A4: It’s a very nuanced topic that is difficult to summarize in a short space. On a general level, untrained subjects typically benefit from adding aerobic exercise to a resistance training routine. For more advanced lifters, it becomes somewhat murkier, as not only do genetic and lifestyle factors enter into the picture, but the specifics of the routines are relevant, as well. Duration, intensity, and frequency of aerobic training will all interact with the specifics of the lifting program, and at some point there will be a negative interaction (chronic interference hypothesis). From a practical standpoint, the negative effects can be attenuated to some extent by performing resistance training prior to cardio; or even better, to separate the time interval between bouts so that lifting is done in the morning and cardio in the evening or (even better) on separate days.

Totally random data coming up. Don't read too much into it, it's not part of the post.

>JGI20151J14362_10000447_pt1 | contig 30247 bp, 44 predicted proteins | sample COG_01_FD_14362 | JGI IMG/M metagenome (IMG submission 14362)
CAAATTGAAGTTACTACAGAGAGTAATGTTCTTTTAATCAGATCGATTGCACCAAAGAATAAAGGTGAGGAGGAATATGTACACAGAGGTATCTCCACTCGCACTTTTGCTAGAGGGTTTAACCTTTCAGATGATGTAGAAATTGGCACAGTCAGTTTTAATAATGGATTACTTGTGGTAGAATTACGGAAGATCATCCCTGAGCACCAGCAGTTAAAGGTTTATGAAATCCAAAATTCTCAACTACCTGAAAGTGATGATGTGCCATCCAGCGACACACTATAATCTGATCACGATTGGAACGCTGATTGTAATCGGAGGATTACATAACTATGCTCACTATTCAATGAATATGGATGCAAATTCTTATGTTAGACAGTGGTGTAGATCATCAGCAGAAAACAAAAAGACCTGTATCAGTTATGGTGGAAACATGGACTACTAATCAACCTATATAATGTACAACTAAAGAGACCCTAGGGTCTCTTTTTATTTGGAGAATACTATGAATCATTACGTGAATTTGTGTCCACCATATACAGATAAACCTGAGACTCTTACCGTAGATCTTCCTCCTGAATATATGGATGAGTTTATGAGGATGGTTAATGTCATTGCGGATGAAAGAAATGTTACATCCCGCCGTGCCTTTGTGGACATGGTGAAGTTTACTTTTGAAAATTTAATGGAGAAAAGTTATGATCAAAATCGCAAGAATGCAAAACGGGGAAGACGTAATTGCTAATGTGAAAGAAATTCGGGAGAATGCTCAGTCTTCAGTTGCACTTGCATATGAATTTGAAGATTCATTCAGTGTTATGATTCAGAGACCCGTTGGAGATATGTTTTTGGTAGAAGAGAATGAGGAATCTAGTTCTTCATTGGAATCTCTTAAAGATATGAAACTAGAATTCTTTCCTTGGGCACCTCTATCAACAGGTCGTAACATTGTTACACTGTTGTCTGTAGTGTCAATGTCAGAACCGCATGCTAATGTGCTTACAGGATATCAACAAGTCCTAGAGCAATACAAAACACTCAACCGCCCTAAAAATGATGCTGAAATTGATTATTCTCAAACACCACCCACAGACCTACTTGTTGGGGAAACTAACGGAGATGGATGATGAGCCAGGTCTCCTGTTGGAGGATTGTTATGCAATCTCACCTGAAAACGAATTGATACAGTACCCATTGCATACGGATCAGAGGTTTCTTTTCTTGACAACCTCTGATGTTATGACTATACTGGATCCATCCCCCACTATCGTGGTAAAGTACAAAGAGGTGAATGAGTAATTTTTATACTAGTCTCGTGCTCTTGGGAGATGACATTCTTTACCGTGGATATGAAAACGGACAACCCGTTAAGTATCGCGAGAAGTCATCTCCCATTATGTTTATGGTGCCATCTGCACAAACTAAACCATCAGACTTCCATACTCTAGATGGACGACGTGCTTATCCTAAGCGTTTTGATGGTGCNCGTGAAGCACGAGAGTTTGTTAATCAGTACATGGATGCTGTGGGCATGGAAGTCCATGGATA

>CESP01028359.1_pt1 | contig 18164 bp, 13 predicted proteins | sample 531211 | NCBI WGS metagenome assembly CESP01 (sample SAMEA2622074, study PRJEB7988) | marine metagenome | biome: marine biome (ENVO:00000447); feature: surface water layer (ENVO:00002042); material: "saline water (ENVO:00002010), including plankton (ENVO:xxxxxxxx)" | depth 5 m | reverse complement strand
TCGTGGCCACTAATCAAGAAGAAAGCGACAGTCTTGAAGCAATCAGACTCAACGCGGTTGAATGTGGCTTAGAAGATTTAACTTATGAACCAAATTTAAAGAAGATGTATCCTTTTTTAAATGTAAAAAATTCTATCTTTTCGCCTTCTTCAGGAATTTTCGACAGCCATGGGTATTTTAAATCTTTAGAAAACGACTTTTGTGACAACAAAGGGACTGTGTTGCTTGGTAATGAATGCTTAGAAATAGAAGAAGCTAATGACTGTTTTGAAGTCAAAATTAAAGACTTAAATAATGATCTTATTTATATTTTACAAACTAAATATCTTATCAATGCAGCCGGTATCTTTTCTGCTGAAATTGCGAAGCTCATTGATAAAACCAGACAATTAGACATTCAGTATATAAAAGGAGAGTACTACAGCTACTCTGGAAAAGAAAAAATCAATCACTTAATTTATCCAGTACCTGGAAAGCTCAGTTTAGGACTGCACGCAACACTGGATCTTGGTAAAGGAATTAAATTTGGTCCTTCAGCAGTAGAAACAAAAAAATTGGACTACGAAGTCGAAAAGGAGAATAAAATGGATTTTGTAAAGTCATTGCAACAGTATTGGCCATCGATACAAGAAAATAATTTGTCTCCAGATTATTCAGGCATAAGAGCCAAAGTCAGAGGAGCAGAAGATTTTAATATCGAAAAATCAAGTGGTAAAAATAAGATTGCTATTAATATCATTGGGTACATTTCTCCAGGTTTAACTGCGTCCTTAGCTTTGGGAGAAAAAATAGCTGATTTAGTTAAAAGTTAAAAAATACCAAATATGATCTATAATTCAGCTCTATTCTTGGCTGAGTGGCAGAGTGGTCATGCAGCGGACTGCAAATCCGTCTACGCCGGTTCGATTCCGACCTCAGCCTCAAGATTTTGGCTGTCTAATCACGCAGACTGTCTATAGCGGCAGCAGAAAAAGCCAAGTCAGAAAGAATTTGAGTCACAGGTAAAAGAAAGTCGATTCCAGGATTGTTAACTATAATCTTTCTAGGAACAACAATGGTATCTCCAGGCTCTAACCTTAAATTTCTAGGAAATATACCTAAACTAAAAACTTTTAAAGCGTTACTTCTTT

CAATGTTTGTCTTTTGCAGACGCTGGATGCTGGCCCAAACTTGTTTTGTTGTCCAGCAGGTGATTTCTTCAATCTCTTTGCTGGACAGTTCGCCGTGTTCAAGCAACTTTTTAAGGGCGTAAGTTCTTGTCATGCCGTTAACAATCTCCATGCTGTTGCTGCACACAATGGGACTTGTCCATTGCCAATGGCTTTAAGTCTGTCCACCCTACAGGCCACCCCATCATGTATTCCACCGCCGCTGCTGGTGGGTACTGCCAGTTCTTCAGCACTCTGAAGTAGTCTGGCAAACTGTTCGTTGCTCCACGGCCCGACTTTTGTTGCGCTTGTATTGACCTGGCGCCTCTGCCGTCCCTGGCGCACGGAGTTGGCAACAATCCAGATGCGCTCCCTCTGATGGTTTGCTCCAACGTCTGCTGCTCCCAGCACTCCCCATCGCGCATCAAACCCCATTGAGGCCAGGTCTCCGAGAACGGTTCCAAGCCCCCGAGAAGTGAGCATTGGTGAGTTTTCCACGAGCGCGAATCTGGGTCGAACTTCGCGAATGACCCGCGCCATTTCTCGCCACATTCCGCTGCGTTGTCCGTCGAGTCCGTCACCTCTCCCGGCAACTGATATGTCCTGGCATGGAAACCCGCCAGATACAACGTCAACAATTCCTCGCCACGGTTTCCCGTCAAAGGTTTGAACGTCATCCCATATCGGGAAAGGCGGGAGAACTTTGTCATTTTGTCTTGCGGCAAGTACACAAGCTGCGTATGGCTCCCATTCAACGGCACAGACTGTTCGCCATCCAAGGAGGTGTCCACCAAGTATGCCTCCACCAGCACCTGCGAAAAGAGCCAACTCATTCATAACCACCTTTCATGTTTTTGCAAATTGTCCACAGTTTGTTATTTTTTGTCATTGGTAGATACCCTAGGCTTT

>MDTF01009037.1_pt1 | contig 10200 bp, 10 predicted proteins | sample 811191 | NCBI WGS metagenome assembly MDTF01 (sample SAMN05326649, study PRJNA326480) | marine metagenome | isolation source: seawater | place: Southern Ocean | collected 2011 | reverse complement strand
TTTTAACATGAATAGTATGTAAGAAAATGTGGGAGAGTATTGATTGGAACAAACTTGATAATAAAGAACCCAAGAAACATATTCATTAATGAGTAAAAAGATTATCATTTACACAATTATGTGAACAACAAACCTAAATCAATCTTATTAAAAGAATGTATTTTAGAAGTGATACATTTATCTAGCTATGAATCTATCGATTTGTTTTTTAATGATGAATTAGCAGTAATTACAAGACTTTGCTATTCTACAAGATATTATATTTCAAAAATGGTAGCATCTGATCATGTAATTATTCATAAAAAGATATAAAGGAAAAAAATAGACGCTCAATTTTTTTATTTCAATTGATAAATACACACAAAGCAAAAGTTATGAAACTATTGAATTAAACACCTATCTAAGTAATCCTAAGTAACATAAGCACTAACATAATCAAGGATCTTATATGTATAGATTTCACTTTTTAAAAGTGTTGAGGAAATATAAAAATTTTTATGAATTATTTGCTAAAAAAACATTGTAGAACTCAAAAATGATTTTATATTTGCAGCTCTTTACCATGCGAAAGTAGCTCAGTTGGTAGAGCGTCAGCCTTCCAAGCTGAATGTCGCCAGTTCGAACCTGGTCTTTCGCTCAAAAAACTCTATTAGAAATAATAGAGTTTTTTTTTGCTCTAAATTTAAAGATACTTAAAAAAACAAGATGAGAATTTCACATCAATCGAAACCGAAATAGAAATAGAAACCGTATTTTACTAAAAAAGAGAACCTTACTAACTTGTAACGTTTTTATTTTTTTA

Q5: At dinner one night at a conference you mentioned that what got you into the field of exercise science was the fact that no one really had answered several practical questions related to weight training. Undoubtedly, you’ve contributed to the field in this regard. In your mind, what are some of the next big topics for the field to tackle?
A5: There are so many areas that still require study. We have learned more through research in the last decade about resistance training exercise science than in the previous half-century. However, the research is still in its infancy. In particular, fleshing out the specific underlying mechanisms of hypertrophy will be paramount to designing programs to optimize muscle growth. We’re still a long way off on the topic. From a practical standpoint, one area I find of great interest is the potential for fiber type specific hypertrophy from training with different loading schemes. This is a topic that I’ll be collaborating on with yourself, Mike, as well as Cody Haun in the not-too-distant future. It’s an exciting time to be in the field!
For more information on Dr. Schoenfeld and his training and research, check out the links below:
Author: The M.A.X. Muscle Plan
Author: Science and Development of Muscle Hypertrophy